When the original OT text was written, did the writer mean for the text to be used by Paul to make a point about the two covenants? No way! That wouldn’t make any sense. But Paul used the text allegorically in order to make his point. In other words, he took it out of context to make his point. Was that wrong? No, I don’t think so. Here’s why. I believe that it was the Holy Spirit guiding Paul just the same as he guided the author of the original text. Is it wrong for you or I to take a text out of its original context in order to bolster a point we’re arguing for? Well, that’s a little different. We’re not being used to by the Holy Spirit to reveal God’s will.
Typology was another popular method of interpretation used by the biblical writers. It is actually subset or branch off of the allegorical method. The biblical writers referred to Old Testament events or statements as “types” pre-figuring an aspect of Christ and his revelation, who is the “antitype” to each type. The early Christians, in considering the Old Testament, needed to decide what its role and purpose for them was, given that Christian revelation and the New Covenant might be considered to have replaced it, and many specific Biblical rules and requirements in books like Leviticus were no longer being followed.
The Apostles and Jesus used texts from the Old Testament (usually the Septuagint) to provide authority for a point they were trying to make. Often the text was taken out of the original context in order to do this. Here’s an example: “Behold, the virgin shall be with child and shall bear a son, and they shall call his name Immanuel,” which translated means, “God with us.” (Matthew 1:23). This verse quotes Isaiah 7:14, which has often been said to be a prophecy about Jesus. Matthew actually took the verse out of context, because it really sounds like it could be about Jesus – but it’s not. Go back and read the verse within context. Notice that there’s about to be a war and Isaiah said that God would send a sign. The sign was a “virgin” would be called a name that means “God is with us.” He goes on and says that he would eat curds and honey and everything would be over by the time he could tell right from wrong.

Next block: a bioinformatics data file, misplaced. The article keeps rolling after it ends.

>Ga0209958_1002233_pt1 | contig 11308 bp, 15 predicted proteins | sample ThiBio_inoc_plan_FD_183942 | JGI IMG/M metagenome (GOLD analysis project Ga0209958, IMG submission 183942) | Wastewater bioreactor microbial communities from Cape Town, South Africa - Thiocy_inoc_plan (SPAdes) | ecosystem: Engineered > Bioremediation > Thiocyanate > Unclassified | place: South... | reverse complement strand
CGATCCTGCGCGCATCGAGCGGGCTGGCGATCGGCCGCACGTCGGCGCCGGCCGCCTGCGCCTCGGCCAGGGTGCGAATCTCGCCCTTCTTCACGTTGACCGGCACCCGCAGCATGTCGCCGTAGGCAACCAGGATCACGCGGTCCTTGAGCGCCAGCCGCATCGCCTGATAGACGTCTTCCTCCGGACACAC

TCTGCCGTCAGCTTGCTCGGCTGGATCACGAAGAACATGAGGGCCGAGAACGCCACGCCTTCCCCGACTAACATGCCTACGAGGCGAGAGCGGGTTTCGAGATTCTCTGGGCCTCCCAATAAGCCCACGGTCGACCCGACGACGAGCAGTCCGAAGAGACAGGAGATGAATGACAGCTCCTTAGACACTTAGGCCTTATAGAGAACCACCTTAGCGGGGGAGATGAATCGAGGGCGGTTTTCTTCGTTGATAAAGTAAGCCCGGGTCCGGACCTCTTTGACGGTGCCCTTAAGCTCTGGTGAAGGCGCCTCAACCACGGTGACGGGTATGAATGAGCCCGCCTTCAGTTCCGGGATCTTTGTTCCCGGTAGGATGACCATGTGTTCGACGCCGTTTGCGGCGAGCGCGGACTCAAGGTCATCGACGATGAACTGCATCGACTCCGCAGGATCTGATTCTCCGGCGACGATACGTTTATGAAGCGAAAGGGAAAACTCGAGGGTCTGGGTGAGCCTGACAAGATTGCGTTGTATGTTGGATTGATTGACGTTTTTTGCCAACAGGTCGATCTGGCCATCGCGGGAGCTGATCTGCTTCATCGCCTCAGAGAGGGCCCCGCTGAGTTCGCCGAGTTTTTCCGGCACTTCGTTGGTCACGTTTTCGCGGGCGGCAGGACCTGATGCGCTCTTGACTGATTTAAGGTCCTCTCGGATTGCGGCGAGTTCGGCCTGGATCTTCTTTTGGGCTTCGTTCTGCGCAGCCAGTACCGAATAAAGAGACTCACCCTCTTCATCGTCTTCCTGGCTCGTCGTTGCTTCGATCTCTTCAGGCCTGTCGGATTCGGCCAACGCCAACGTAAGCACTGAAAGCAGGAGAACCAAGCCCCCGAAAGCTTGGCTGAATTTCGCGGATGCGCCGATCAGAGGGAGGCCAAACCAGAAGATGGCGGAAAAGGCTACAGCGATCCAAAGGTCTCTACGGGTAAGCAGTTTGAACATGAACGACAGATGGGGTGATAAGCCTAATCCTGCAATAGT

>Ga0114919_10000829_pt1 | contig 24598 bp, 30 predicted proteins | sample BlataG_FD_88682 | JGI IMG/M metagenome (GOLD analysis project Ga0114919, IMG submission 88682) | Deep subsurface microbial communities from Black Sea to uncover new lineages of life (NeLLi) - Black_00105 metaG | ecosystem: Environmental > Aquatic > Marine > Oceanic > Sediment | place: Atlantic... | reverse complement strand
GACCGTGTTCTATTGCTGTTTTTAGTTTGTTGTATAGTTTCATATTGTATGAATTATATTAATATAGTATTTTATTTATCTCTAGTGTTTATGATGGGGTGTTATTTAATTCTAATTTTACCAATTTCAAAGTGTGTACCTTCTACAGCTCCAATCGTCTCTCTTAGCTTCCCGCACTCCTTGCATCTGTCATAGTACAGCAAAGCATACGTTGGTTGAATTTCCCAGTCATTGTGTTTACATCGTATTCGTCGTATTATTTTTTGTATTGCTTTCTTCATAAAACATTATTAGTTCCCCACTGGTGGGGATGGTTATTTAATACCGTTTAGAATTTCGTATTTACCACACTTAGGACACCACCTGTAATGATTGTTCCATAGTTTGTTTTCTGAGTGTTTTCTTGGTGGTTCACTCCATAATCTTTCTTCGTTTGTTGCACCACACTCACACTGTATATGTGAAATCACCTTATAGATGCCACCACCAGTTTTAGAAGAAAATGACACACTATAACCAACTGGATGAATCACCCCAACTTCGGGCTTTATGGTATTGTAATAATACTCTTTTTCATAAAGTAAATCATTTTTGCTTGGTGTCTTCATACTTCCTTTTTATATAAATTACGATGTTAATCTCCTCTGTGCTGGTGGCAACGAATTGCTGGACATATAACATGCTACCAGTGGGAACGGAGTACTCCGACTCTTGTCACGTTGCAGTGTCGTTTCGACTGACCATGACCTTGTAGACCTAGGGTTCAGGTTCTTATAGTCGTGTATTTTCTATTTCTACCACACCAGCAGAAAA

Here’s the context of the scripture. With a war back then the first step was often to surround the city or area that you were going to attack and quarantine them, blocking off their supplies – nothing in or out. This is why Isaiah said that the boy would eat curds and honey. That’s all that would be left to eat. About the ‘virgin’: that’s not the best translation of that word. The actual Hebrew word referred a young, unmarried woman who would likely be a virgin. The translation of ‘virgin’ came about in the LXX, which the Greek translation of the Hebrew Bible. Coincidentally, this was the Bible that Jesus and the Apostles used. So Matthew quoted what he knew. That’s what the verse was really talking about. But that’s not how Matthew used it. He took a quote and used the Typological method of interpretation in order to get out of it what would help him make his point. Was he wrong? No, I don’t think so, because just like Paul, he was being led by the Holy Spirit.
These are just a couple of examples of how the New Testament writers interpreted the Old Testament. Next we’ll look at how we usually interpret the Bible.